Matthews’ imaginative staging, always in service to the story, miraculously manages to use the theatre’s intimacy to abate the show’s weaknesses. For example, an Africa sequence that fills in the blanks about the journey of Celie’s long-lost sister Nettie (the vibrant Kelly M. Jenrette) feels so much more connected to the story here than the mini-Lion King extravaganza of the Broadway version.
Musical director Gregory Nabours deserves credit for wringing so much out of the small but sensational band hidden in an upstage shed. And the production values—including Stephen Gifford’s versatile set, Cricket S. Myers’ sound, Naila Aladdin Sanders’ detailed costumes and Tim Swiss’ lights—are all top shelf.
Following a string of successful shows, this engaging, gorgeously appointed and flawlessly performed Color Purple puts the LGBT-focused Celebration among our most reliably outstanding local companies. —Christopher Cappiello
Waiting For Godot
Mark Taper Forum | 135 N. Grand Ave., Downtown L.A. | Through April 22 | Tickets $20-54 | centertheatregroup.org
The Center Theatre Group has given Southland theatergoers a once-in-a-lifetime gift with Michael Arabian’s exquisitely faithful staging of Samuel Beckett’s mid-20th century masterpiece featuring Alan Mandell and Barry McGovern, two gifted actors who have spent considerable portions of their long and rich careers wrestling with the Nobel Prize-winning Irish writer’s provocative and gloriously enigmatic existential explorations.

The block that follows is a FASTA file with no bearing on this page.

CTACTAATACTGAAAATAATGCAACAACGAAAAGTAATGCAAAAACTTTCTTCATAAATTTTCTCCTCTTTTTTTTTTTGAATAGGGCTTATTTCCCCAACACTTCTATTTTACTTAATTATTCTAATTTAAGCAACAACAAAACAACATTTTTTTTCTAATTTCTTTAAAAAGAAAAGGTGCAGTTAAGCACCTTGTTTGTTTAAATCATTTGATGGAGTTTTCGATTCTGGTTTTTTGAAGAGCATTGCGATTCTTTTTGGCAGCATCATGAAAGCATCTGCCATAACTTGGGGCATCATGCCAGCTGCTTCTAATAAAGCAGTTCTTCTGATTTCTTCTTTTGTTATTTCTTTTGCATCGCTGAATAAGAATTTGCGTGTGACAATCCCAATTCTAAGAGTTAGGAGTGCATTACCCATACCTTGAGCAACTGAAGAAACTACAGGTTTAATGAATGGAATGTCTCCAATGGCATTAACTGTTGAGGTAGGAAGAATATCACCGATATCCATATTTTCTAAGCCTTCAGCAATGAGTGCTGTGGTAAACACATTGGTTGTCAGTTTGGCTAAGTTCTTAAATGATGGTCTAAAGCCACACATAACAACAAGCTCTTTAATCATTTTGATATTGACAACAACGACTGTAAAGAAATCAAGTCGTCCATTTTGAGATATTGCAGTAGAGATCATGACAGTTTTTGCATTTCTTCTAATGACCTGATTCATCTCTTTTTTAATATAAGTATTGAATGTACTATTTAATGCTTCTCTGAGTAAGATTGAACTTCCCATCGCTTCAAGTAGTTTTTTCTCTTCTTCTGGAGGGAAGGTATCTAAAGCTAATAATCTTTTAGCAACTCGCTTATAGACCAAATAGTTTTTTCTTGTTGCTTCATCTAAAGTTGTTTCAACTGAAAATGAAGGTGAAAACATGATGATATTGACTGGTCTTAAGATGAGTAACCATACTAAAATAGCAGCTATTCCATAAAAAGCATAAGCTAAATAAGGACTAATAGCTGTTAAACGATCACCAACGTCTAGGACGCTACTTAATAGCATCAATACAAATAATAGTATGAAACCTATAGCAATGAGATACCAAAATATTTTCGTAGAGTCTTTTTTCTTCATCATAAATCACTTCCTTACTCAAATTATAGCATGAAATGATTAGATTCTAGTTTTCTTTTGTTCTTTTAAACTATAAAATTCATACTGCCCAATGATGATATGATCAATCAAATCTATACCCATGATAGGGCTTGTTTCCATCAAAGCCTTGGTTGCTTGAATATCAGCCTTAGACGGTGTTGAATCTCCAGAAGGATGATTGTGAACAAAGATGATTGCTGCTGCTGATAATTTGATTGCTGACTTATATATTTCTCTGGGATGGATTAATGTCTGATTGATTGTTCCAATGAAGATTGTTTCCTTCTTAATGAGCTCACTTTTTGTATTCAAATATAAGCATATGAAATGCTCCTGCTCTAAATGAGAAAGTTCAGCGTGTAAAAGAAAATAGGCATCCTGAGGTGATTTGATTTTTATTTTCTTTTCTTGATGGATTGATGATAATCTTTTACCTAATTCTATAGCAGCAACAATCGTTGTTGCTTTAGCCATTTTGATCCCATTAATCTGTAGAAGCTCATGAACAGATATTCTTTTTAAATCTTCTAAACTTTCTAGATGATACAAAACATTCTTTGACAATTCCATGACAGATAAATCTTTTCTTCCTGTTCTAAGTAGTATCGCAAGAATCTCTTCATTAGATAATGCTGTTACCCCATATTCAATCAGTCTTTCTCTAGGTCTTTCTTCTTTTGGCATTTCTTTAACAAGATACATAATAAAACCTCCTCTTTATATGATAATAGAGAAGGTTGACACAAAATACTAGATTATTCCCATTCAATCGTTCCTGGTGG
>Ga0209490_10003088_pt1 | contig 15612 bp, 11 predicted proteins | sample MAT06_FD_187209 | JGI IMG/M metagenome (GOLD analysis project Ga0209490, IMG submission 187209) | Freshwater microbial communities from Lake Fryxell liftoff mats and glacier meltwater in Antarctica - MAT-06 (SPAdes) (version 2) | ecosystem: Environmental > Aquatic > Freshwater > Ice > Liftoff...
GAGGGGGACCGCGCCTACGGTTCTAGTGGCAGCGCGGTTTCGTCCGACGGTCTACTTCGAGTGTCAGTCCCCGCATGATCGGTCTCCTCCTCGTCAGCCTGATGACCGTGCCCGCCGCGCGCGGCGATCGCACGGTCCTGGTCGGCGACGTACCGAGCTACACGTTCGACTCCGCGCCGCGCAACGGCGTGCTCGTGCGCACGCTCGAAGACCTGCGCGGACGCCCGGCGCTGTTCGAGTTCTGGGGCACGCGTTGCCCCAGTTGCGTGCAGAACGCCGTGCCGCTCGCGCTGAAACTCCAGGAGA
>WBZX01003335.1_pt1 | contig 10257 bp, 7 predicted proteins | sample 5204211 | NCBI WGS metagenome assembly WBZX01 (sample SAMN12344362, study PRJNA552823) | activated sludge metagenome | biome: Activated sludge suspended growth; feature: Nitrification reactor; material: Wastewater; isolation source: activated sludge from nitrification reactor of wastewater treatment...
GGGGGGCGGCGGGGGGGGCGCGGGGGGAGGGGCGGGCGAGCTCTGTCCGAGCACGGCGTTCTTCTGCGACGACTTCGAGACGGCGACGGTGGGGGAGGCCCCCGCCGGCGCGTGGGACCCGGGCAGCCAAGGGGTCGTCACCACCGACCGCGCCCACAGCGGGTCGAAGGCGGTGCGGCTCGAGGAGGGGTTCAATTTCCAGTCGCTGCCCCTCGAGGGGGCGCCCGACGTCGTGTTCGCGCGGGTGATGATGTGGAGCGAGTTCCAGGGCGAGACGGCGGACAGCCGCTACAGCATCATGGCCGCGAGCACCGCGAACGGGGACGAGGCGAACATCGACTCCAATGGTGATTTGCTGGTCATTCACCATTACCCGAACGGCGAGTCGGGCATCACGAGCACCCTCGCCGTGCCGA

The image of Waiting for Godot’s two tramps—Vladimir (McGovern) and Estragon (Mandell)—passing the time on a barren landscape waiting day after day for the arrival of the mysterious, titular savior is as iconic as any in theater history. However, shortly after the lights come up on John Ioacovelli’s striking rocky heath of a set, Mandell and McGovern set us at ease with a twinklingly playful sparring that lets us know that fidelity to Beckett’s script and uncommonly specific stage directions will not give way to stiff reverence. In fact, we are in the hands of masters.